Becoming a new parent is a perhaps the largest change to your lifestyle you will ever make. It’s simultaneously the most challenging and rewarding thing you’ll ever do.
Your daily (and nightly) routine gets thrown in to chaos, your energy and focus levels fall through the floor and any time you had to yourself vanishes.
If you had twins, like I did, then it’s all this x2!
So, how can we stop developing a ‘dad bod’ and maintain and/or make gains to our fitness levels with seemingly zero time and resources?
In this article I’ll discuss my own exercise programming in relation to becoming a new father, but a Dad Bod Workout can apply to anyone who is pressed for time in their daily schedule – be it from a busy professional & family life, or any other situation where you can no longer squeeze an hour or two out of the day to get some exercise.
Be clever about your exercise
The trick is to exercise intelligently – be organised, be precise, be motivated. Work out how much spare time you have each day and engineer a targeted programme to hit the elements you want to work on – be it cardio, flexibility, fighting off the beer belly, or even sculpting your arms and legs.
The key elements here are time and energy – doing what you can, in the time you can, but remembering to save some energy in reserve for the pressures of life.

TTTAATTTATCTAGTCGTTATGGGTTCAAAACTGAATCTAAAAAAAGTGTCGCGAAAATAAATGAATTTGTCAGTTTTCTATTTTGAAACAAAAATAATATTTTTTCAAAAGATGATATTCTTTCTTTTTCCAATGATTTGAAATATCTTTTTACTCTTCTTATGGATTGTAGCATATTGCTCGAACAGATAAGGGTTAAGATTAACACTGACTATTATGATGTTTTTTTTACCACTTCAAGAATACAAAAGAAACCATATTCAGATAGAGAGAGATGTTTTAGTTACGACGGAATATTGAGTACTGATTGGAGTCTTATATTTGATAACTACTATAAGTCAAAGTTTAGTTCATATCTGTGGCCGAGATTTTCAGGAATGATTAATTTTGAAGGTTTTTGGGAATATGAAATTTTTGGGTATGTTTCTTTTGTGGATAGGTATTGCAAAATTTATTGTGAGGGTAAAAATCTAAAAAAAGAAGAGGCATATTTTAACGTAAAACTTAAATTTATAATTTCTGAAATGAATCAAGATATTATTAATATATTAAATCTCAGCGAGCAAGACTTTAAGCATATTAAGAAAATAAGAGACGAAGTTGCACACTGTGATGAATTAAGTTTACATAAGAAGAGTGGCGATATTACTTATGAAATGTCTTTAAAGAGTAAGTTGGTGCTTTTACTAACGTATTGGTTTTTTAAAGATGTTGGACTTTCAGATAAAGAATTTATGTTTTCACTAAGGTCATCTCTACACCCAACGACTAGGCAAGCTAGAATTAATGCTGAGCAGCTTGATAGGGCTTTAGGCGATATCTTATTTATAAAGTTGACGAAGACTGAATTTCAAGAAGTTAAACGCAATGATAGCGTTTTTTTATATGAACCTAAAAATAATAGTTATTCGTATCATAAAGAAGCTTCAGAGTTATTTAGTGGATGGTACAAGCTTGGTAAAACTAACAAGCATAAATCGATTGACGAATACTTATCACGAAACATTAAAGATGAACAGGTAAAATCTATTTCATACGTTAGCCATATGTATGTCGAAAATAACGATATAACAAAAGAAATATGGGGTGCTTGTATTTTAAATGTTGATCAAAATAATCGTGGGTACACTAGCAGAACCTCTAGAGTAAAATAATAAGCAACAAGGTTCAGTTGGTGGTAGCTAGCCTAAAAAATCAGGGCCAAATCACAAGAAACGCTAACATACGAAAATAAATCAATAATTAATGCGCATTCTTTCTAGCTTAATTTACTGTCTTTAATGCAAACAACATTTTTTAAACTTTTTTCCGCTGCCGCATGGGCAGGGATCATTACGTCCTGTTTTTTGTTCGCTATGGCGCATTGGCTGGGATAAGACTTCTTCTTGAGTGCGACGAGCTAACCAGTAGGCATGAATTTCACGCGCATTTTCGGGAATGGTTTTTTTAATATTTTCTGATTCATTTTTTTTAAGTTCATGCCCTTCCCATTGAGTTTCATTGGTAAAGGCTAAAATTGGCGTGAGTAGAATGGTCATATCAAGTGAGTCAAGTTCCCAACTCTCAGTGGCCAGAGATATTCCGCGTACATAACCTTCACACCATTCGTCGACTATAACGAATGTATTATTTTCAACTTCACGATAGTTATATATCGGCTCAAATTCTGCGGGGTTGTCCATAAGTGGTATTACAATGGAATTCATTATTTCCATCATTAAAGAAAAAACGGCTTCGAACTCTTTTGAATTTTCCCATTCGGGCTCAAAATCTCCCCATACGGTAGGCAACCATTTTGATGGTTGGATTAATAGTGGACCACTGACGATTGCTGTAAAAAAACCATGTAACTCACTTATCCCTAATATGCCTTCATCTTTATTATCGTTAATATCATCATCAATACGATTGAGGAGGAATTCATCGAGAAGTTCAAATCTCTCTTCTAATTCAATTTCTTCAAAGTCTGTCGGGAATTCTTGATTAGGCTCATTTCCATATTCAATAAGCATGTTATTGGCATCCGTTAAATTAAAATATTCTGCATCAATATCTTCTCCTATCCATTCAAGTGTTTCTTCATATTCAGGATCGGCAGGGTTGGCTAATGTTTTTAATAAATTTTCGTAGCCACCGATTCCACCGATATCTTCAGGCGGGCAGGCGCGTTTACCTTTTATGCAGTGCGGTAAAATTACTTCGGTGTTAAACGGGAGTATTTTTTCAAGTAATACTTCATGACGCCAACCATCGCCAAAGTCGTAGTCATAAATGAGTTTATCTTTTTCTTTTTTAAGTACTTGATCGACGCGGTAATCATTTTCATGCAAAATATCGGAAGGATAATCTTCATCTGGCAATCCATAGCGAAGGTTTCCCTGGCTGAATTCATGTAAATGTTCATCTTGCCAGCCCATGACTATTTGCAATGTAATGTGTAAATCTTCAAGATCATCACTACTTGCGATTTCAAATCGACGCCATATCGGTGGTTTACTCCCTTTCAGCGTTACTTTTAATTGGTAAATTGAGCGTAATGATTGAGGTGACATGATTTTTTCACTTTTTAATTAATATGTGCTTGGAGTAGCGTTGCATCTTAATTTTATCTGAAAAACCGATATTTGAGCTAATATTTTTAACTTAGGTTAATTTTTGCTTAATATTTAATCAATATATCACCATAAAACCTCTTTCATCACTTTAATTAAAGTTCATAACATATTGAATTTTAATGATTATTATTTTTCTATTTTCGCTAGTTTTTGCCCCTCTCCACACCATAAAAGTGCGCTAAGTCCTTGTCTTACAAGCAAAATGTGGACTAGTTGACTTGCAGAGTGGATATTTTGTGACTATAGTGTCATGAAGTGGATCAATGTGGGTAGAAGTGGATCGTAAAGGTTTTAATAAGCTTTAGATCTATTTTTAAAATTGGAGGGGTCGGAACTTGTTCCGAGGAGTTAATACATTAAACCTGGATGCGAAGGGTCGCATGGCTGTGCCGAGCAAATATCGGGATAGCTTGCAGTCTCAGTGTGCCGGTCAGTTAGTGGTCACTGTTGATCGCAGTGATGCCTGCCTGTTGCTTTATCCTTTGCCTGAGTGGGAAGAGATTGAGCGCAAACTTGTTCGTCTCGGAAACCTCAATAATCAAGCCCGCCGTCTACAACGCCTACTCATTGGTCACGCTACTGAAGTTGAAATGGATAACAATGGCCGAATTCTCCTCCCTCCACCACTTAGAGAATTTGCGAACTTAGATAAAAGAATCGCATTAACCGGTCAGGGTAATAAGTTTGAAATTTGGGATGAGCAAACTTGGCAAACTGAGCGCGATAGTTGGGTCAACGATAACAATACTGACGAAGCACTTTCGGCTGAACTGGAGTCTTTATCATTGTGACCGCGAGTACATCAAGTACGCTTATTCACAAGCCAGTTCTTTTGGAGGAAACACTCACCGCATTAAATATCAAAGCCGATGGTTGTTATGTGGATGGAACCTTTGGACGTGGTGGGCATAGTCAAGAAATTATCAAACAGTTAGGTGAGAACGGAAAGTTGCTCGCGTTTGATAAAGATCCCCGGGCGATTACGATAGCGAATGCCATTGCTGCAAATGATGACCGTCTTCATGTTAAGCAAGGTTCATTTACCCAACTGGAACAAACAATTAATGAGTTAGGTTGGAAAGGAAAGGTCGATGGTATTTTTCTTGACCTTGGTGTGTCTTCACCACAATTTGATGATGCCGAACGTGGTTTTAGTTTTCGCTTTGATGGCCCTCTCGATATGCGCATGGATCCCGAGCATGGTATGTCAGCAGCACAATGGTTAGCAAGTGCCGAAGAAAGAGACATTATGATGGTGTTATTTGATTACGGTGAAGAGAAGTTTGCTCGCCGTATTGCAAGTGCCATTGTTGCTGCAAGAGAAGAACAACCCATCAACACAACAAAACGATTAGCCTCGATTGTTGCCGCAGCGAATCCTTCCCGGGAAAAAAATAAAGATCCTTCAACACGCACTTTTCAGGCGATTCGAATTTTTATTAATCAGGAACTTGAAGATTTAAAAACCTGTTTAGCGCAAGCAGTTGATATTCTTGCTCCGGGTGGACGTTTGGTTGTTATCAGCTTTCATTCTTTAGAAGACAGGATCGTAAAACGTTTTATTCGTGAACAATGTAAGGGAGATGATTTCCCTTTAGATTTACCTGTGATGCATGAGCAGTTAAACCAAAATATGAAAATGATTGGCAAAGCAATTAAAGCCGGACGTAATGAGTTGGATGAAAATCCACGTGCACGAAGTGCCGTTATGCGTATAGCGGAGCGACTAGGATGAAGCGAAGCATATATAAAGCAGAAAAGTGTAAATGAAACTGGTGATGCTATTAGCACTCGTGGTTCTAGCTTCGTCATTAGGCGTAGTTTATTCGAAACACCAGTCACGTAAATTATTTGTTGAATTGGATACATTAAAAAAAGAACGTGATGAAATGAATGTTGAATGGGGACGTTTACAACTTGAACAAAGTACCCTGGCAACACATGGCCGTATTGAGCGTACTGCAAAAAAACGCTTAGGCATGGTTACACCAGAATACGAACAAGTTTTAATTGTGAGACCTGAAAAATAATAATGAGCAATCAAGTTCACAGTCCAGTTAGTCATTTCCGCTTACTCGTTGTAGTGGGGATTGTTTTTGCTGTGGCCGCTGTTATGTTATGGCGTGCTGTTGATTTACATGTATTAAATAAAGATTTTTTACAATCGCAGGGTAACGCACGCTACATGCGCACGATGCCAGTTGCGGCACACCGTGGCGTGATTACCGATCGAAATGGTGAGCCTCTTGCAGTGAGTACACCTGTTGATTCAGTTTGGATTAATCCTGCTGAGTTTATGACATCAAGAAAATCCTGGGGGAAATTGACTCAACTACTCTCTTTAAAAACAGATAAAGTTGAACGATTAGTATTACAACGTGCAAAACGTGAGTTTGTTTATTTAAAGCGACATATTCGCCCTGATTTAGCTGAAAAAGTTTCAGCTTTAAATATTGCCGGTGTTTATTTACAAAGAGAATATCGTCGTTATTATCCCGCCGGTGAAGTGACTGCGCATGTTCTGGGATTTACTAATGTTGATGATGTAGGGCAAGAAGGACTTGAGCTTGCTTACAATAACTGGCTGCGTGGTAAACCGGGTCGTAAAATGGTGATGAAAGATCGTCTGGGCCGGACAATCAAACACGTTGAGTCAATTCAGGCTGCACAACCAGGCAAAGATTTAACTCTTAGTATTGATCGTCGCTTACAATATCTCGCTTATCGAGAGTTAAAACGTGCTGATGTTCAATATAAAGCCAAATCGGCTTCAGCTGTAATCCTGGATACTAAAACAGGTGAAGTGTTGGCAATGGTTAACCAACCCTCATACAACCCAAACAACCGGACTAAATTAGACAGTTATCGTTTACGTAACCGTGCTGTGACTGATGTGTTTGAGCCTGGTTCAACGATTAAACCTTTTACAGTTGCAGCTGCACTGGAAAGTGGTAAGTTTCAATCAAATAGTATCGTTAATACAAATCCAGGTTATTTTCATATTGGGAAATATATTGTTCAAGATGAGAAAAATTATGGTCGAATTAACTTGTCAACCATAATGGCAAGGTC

Adding the fatigue of a full workout or PB run to insufficient sleep, childcare duties and professional workload is not advisable.
Right now you need to save some energy for the night shift, the evening work, the day job. Remember, don’t attempt to workout if you are simply too tired; your technique will suffer, mistakes will be made, injuries will happen.
As long as you are doing something, you can be making progress and not falling behind. Go easy on yourself; don’t beat yourself up if you can’t achieve a full workout like you used to. If you get interrupted, roll with it, don’t get frustrated or try to finish quickly.
You can always pick up where you left off later. In terms of progression, the ‘new normal’ for now is a slow jog, not a sprint.
Dad Bod Workout – no cardio?
It’s worth remembering that while all types of cardio burn fat – low-intensity with high-volume, and high-intensity with low-volume all work roughly the same – you don’t strictly need cardio to lose fat and stay fit.
Resistance training with weights or bodyweight will do that as well, providing you with enough health & strength benefits for now – although I would recommend against ignoring cardio for the long term!
Three sets of fast dumbbell squats will certainly give your heart rate a spike, and gaining stronger arms from bicep curls will come in handy for all the lifting and carrying you’re going to be doing.
Whether you are going to program yourself a resistance training schedule only, or cardio only, or a combination of the two – I shall provide some ideas below to help you plan your own.
The key thing here to remember is balance, making sure your approach is holistic, and that you work all areas of your body evenly.
A combination of resistance training & cardio is best for fat reduction results, but again, work with what you’ve got. During the first year-and-a-half of fatherhood, I found I was able to keep bodyfat off, and make strength gains, with just resistance training alone.